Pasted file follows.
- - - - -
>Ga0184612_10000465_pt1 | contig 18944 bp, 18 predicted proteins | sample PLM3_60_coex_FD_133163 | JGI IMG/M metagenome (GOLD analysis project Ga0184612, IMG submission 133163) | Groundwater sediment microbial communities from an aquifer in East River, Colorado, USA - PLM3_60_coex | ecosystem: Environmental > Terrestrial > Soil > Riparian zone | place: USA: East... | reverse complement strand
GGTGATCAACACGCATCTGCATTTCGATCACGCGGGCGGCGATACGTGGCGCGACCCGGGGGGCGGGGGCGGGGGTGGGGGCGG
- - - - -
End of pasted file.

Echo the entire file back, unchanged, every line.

>Ga0184612_10000465_pt1 | contig 18944 bp, 18 predicted proteins | sample PLM3_60_coex_FD_133163 | JGI IMG/M metagenome (GOLD analysis project Ga0184612, IMG submission 133163) | Groundwater sediment microbial communities from an aquifer in East River, Colorado, USA - PLM3_60_coex | ecosystem: Environmental > Terrestrial > Soil > Riparian zone | place: USA: East... | reverse complement strand
GGTGATCAACACGCATCTGCATTTCGATCACGCGGGCGGCGATACGTGGCGCGACCCGGGGGGCGGGGGCGGGGGTGGGGGCGG